Chicago Bears' Key to the Game on Defense: Pass-Rushing Depth Needs to Produce

Brett Solesky@@MidwayBearsBlogCorrespondent ISeptember 12, 2012

Shea McClellin
Shea McClellinJonathan Daniel/Getty Images

The Chicago Bears face the high-powered Green Bay Packers offense at Lambeau Field on Thursday night and hope to take a two-game lead in the division with a victory. 

The Packers are on a two-game losing streak and they’ve lost primarily because of the pass rush the Giants and 49ers were able to generate.  Rodgers, like any quarterback, doesn’t do well under pressure, so the Bears’ pressure needs to be constant. 

The main key in this game won’t be either Julius Peppers or Henry Melton, it will be what the players backing up those two contribute. 

Last week against the Colts, the Bears got a lot of pressure on Andrew Luck.  Luck was sacked three times and hit six other times in the game, while facing constant pressure from the Bears’ front four. 

What was concerning, however, was the lack of pass rush late in the game from the front four.  Julius Peppers tired out, and Corey Wootton and Shea McClellin weren’t consistent with their pressure in the fourth quarter. 

Wootton had a decent game, while Shea McClellin struggled mightily for the fourth straight game.  McClellin had one pressure and a hit on Luck but didn’t do much else when he was on the field. 

After a sparkling debut in the first game of the preseason, McClellin has fallen back into what he was criticized for at the beginning of training camp.  His pass rush has not been as expected and he needs to up his play to help relieve the weight of Peppers having to perform game in and game out.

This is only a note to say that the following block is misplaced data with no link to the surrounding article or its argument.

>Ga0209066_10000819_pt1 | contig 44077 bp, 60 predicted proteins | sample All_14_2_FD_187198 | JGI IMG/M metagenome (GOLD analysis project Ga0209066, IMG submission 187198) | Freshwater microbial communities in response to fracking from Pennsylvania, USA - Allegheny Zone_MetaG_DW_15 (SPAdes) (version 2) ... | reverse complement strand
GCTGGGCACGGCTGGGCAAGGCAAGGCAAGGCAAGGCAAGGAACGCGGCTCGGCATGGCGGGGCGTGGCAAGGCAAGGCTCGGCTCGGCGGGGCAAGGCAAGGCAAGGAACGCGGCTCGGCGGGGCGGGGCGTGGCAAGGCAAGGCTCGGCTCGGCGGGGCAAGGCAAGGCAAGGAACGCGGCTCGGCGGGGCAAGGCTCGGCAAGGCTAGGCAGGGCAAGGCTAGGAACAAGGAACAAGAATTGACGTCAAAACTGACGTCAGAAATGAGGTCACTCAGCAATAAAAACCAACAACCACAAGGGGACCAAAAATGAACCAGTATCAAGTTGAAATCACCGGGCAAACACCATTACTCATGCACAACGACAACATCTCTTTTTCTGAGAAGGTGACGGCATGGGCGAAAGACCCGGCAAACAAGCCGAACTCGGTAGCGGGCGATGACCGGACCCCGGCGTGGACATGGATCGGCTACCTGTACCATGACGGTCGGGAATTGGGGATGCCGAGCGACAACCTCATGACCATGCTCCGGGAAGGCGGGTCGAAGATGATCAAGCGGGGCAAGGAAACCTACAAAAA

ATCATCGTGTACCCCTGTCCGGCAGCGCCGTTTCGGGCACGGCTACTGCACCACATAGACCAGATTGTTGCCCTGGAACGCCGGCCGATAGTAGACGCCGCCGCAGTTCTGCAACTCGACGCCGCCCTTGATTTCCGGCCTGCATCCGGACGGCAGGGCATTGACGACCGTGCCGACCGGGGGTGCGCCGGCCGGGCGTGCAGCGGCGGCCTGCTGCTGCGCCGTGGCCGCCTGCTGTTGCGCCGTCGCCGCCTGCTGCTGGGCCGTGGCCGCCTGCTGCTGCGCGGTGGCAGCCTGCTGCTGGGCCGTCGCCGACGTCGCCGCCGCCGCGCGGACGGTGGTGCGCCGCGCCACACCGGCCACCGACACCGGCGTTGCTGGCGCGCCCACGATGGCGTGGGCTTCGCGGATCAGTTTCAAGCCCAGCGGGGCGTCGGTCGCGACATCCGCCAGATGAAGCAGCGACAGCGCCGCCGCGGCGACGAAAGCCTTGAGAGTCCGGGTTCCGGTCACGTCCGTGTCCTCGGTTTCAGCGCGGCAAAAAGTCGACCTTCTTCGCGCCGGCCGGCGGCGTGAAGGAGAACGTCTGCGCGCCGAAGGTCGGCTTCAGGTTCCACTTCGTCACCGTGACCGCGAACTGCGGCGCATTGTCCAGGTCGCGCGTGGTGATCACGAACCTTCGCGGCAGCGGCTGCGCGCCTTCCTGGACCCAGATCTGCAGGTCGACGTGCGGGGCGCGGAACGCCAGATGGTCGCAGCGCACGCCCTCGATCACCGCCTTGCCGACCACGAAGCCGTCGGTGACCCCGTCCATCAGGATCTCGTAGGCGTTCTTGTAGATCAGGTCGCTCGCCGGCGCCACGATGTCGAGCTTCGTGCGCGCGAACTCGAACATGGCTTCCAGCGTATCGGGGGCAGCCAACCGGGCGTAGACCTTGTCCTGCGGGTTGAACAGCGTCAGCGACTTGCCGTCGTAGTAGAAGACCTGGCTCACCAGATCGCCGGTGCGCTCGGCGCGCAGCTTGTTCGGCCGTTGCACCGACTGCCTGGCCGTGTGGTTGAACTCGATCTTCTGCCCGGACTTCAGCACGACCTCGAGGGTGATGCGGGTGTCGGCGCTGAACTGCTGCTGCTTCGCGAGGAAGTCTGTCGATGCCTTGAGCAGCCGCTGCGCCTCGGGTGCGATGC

There is more to the Bears' pass rush than just the defensive ends, there’s the depth at DT.  Nate Collins and Amobi Okoye both seem capable of getting pressure up the middle and directly into Rodgers’ face. 

Collins did not play due to a suspension, while Okoye was in the process of getting reacquainted with the Bears after being cut from the Buccaneers.  Okoye had only a few days to get back up to game speed after missing three preseason games while recovering from arthroscopic surgery. 

What the Bears need to do is  keep the game close on the scoreboard on offense.  Avoid getting into a shootout by playing fundamental defense and try to get as far out ahead on the scoreboard as possible. 

If the Bears get out ahead by a touchdown or more late, that will help the defense in the fourth quarter.  Forcing the Packers to try and rally late in the game will give the Bears more room for error from their pass rush. 

At all costs, the Bears want to avoid putting Rodgers in a two-minute offense situation where he can get Jermichael Finley heavily involved in the passing game.  The likely key to this game will be the Bears winning the time of possession battle on offense by running the ball with Forte and Bush. 

Either way, the Bears will be best served not playing from behind, but trying to kill the clock while out ahead.